WASHINGTON — With little relief in sight, people are getting more anxious about the slumping economy and how it affects them.
The share of people who believe the country is moving in the right direction has plunged in just a few weeks, from 28 percent in September to 15 percent in October, according to an Associated Press-Yahoo News poll of likely voters released Monday.
At the same time, there is a drop in the share of those surveyed who say they are happy about the way things are going in their own lives. Now 59 percent say they are personally happy, compared with 70 percent last month.
The magnitude of the financial meltdown and its impact on the overall economy is hitting people hard across the social and economic spectrum.
Strikingly, one-third are worried about losing their jobs, half fret they will be unable to keep up with mortgage and credit card payments, and seven in 10 are anxious that their stocks and retirement investments are losing value, according to the poll.
Also, there is widespread distress about being able to afford unexpected medical expenses and children’s college expenses, and having to postpone retirement because their savings have eroded, the survey found.
“I’m just a normal person trying to get by in life,” said Mary Huss, 57, an unemployed social worker from Salinas, Calif., who is facing cash shortages and questions about how she will pay her medical costs and her teenagers’ college expenses. “And yet I feel fortunate that I’m not in the place where a lot of Americans are where they’re losing their homes.”
The AP-Yahoo News poll, conducted by Knowledge Networks, has repeatedly interviewed a group of about 2,000 people since last November in an effort to get a person-by-person view of how the country is reacting to the presidential campaign and the events affecting it.
The picture the survey paints of those who have grown less happy since September is telling. One-third are retirees.
James Haste, 78, of Arvada, Colo., is among those who have watched their retirement savings shrink.
In September, he said the nation was headed in the right direction. Now he is among the 84 percent who say it is hurtling off track. The retired engineer lists the financial crisis, the energy situation and rising unemployment as the top problems.
“Markets are going to come back, but not soon,” he said. Banks and other financial institutions “are going to have to write off a lot of bad stuff, and who’s going to take the hit? The banks can’t do it if they’re going to stay in business. It’s a slow process.”
A Republican, Haste said he sees government bailouts such as the $700 billion plan passed by Congress this month and the Treasury Department’s plans to buy shares in major banks as necessary evils. Overall, 54 percent said they approved of the rescue plan, 28 percent disapproved and the rest had no opinion.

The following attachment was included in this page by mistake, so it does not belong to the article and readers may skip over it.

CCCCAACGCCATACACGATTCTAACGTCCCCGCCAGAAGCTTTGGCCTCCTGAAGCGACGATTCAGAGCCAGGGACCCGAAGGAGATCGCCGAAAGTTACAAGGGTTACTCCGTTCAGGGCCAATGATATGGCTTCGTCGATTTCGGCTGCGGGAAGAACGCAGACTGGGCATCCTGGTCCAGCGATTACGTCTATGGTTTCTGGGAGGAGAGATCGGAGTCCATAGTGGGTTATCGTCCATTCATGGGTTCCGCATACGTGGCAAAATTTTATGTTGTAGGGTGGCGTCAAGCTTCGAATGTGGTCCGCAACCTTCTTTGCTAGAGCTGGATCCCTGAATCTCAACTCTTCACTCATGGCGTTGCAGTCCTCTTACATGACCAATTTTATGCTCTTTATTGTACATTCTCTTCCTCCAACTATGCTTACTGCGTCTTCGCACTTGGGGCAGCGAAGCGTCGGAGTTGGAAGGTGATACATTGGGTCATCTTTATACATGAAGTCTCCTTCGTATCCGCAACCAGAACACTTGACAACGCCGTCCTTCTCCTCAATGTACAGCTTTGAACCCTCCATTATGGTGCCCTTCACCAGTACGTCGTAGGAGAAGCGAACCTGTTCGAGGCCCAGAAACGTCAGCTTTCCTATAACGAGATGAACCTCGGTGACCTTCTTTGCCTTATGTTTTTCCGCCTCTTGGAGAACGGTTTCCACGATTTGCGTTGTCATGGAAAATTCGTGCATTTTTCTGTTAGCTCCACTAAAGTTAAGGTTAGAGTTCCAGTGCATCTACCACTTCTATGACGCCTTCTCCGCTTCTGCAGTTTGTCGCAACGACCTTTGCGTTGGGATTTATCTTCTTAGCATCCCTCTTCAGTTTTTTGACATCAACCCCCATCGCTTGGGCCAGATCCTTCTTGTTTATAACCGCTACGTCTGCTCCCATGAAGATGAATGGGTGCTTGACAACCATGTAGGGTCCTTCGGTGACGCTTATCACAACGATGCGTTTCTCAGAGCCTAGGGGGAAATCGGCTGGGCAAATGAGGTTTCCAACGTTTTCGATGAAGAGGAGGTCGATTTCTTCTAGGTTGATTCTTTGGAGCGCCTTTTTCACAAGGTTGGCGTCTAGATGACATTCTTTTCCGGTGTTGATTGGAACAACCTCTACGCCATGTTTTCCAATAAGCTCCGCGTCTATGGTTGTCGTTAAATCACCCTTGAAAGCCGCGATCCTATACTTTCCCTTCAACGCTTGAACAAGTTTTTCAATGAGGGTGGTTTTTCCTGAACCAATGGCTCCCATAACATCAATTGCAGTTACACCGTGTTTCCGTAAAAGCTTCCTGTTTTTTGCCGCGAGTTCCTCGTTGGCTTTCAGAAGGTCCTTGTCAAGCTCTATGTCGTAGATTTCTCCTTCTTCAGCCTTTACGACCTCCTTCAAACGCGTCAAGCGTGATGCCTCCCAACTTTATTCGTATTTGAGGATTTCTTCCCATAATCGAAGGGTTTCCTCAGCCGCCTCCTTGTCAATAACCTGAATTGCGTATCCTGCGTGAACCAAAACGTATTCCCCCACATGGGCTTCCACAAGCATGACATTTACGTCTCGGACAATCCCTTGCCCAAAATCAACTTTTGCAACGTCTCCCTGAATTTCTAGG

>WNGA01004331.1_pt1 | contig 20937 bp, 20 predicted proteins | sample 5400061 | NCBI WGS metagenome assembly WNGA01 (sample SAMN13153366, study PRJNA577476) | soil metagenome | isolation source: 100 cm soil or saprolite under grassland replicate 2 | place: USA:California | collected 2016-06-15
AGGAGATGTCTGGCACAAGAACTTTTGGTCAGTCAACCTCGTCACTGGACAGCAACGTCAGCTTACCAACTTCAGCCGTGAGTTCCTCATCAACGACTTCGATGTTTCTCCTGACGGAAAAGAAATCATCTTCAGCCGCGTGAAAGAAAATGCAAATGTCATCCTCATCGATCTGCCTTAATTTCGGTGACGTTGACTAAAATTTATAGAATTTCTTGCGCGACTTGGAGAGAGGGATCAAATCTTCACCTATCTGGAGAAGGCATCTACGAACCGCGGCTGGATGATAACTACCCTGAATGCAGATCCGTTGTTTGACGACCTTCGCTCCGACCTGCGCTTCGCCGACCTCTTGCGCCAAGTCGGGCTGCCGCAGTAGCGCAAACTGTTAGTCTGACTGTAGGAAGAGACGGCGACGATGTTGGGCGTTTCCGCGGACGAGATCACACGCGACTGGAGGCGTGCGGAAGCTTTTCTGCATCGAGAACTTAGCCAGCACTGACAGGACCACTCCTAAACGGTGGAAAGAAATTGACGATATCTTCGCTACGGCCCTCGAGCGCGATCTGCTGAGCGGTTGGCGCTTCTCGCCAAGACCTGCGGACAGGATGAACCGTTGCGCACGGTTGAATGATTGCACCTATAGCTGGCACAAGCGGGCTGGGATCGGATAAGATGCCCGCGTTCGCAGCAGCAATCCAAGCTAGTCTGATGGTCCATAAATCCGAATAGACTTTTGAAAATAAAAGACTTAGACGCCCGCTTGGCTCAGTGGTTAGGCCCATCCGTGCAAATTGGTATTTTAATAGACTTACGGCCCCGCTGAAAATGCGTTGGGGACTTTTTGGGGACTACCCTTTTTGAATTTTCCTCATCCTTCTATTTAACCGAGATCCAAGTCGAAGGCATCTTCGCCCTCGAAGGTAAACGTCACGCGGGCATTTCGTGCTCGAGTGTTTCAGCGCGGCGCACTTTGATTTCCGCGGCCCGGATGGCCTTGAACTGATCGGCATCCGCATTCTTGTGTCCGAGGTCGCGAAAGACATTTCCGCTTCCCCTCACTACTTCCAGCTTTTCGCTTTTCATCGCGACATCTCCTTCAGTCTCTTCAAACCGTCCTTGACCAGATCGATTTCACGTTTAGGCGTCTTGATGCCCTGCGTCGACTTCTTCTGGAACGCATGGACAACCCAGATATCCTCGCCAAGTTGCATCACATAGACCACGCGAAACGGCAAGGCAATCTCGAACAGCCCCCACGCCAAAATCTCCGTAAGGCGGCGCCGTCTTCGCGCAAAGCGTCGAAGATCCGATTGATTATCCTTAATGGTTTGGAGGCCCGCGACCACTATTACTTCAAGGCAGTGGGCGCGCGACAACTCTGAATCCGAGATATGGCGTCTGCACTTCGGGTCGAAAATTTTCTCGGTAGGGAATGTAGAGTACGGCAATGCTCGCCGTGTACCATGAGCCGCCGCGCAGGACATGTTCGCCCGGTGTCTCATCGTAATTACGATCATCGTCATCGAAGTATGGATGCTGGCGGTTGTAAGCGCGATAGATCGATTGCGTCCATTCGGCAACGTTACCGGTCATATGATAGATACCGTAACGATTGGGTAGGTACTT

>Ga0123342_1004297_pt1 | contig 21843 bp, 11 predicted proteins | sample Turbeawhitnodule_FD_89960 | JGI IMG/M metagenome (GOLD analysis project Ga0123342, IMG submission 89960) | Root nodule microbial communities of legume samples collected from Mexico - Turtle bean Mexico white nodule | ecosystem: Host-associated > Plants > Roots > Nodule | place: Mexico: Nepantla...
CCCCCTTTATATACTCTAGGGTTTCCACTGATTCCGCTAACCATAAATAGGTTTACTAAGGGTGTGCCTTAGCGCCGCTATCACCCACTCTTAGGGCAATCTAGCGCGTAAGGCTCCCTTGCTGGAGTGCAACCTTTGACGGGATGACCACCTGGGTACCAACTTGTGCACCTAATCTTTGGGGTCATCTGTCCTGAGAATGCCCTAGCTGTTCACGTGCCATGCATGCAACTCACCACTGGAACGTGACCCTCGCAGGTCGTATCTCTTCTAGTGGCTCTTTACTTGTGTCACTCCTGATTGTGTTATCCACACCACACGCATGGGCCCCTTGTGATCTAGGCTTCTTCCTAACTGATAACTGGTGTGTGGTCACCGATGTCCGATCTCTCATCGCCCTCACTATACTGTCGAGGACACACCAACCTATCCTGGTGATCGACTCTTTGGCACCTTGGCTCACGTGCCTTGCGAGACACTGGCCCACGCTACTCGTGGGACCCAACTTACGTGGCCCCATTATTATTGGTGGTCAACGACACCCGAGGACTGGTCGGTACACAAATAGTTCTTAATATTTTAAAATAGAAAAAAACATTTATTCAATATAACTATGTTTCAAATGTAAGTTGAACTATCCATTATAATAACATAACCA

The poll shows how financial worries have permeated all corners of society, with some hit harder than others:
• Though about one-third worry about financing a child’s college education, 60 percent of people under age 45 are anxious about it.
• Fifty-three percent worry they will have to work longer because their retirement savings have dwindled, and 66 percent of people in their 40s feel that way.
• One-third worry about losing their job, but nearly half in their 30s and 40s do.
• Forty-six percent of whites and 62 percent of blacks worry about making mortgage and credit card payments.
• Sixty-six percent overall are concerned about facing major medical bills, including 78 percent of unmarried women.
Public approval of both President Bush and Congress has followed the downward spiral of financial markets, the survey showed.
The poll found that 25 percent said they approved of the way Bush was handling his presidency, down from 32 percent in August. Remarkably, just 3 percent said they strongly approve of the job Bush is doing, compared with 51 percent strongly disapproving.
Just 11 percent said they approved of the job Congress is doing, while virtually no one gave lawmakers strong approval.
Anderson Lee, 21, a caregiver from Bowling Green, Ohio, is among those saying the country is heading the right way.
“Certainly there are some problems we’re facing now with the economy and overseas issues,” Lee said. “But we’ve faced larger problems in the past. That spirit of working together and working to make the country better will drive us through the problems we’re facing.”
Donna Gasior, 43, a professor at a Detroit-area community college, said the stock market tumble is having a “huge effect because pretty much everyone’s retirement funds are in the stock market.” She said she believes she has time to recoup but her 69-year-old mother “gets a majority of her income just from investments.”
A Democrat, Gasior said that “mismanagement and policies have really come home to roost with the economic collapse we’re seeing. I think things have been on the wrong track for a long time.”
The AP-Yahoo News poll included 841 likely voters, was conducted from Oct. 3-13, and has a margin of sampling error of plus or minus 3.4 percentage points. Included were interviews with 373 Democrats, 252 Republicans and 214 independents.
The poll was conducted over the Internet by Knowledge Networks, which initially contacted people using traditional telephone polling methods and followed with online interviews. People chosen for the study who had no Internet access were given it for free.
AP Director of Surveys Trevor Tompson, News Survey Specialist Dennis Junius and writers Christine Simmons and Alan Fram contributed to this report.